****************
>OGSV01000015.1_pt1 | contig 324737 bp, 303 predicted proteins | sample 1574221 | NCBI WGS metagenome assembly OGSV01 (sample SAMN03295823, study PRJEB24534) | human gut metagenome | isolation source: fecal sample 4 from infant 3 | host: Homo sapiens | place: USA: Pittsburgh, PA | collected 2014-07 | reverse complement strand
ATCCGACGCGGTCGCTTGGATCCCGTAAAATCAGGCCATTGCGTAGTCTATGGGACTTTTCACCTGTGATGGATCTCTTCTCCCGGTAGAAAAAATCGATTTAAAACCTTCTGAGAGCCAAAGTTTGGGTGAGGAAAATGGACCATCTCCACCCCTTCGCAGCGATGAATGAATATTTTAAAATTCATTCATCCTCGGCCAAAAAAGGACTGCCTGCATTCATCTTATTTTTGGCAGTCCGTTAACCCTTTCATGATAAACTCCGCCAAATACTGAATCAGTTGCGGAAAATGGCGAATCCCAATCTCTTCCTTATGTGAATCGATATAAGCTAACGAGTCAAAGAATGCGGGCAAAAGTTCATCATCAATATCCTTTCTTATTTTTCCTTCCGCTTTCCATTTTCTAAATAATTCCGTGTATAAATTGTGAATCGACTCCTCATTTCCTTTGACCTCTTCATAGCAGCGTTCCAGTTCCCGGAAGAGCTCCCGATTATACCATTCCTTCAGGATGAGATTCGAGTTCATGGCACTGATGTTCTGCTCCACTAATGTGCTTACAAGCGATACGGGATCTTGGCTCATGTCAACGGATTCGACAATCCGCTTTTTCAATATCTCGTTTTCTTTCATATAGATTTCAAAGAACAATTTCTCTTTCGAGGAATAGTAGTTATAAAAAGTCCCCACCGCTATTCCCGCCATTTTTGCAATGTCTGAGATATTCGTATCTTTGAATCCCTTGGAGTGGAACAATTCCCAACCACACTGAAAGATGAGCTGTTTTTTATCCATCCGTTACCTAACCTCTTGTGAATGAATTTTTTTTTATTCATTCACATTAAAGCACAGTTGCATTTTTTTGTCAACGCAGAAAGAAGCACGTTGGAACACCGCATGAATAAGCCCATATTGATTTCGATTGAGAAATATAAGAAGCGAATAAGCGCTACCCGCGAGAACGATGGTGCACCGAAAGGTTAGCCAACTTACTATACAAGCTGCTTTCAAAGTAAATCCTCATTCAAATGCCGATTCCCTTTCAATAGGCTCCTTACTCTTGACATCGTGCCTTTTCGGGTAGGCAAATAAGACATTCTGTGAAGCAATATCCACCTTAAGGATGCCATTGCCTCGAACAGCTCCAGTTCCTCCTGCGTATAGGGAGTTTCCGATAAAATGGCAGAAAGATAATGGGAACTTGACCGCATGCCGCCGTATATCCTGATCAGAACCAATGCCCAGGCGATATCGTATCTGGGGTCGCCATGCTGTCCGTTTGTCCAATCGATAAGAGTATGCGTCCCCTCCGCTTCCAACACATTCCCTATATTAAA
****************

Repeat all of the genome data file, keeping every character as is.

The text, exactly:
>OGSV01000015.1_pt1 | contig 324737 bp, 303 predicted proteins | sample 1574221 | NCBI WGS metagenome assembly OGSV01 (sample SAMN03295823, study PRJEB24534) | human gut metagenome | isolation source: fecal sample 4 from infant 3 | host: Homo sapiens | place: USA: Pittsburgh, PA | collected 2014-07 | reverse complement strand
ATCCGACGCGGTCGCTTGGATCCCGTAAAATCAGGCCATTGCGTAGTCTATGGGACTTTTCACCTGTGATGGATCTCTTCTCCCGGTAGAAAAAATCGATTTAAAACCTTCTGAGAGCCAAAGTTTGGGTGAGGAAAATGGACCATCTCCACCCCTTCGCAGCGATGAATGAATATTTTAAAATTCATTCATCCTCGGCCAAAAAAGGACTGCCTGCATTCATCTTATTTTTGGCAGTCCGTTAACCCTTTCATGATAAACTCCGCCAAATACTGAATCAGTTGCGGAAAATGGCGAATCCCAATCTCTTCCTTATGTGAATCGATATAAGCTAACGAGTCAAAGAATGCGGGCAAAAGTTCATCATCAATATCCTTTCTTATTTTTCCTTCCGCTTTCCATTTTCTAAATAATTCCGTGTATAAATTGTGAATCGACTCCTCATTTCCTTTGACCTCTTCATAGCAGCGTTCCAGTTCCCGGAAGAGCTCCCGATTATACCATTCCTTCAGGATGAGATTCGAGTTCATGGCACTGATGTTCTGCTCCACTAATGTGCTTACAAGCGATACGGGATCTTGGCTCATGTCAACGGATTCGACAATCCGCTTTTTCAATATCTCGTTTTCTTTCATATAGATTTCAAAGAACAATTTCTCTTTCGAGGAATAGTAGTTATAAAAAGTCCCCACCGCTATTCCCGCCATTTTTGCAATGTCTGAGATATTCGTATCTTTGAATCCCTTGGAGTGGAACAATTCCCAACCACACTGAAAGATGAGCTGTTTTTTATCCATCCGTTACCTAACCTCTTGTGAATGAATTTTTTTTTATTCATTCACATTAAAGCACAGTTGCATTTTTTTGTCAACGCAGAAAGAAGCACGTTGGAACACCGCATGAATAAGCCCATATTGATTTCGATTGAGAAATATAAGAAGCGAATAAGCGCTACCCGCGAGAACGATGGTGCACCGAAAGGTTAGCCAACTTACTATACAAGCTGCTTTCAAAGTAAATCCTCATTCAAATGCCGATTCCCTTTCAATAGGCTCCTTACTCTTGACATCGTGCCTTTTCGGGTAGGCAAATAAGACATTCTGTGAAGCAATATCCACCTTAAGGATGCCATTGCCTCGAACAGCTCCAGTTCCTCCTGCGTATAGGGAGTTTCCGATAAAATGGCAGAAAGATAATGGGAACTTGACCGCATGCCGCCGTATATCCTGATCAGAACCAATGCCCAGGCGATATCGTATCTGGGGTCGCCATGCTGTCCGTTTGTCCAATCGATAAGAGTATGCGTCCCCTCCGCTTCCAACACATTCCCTATATTAAA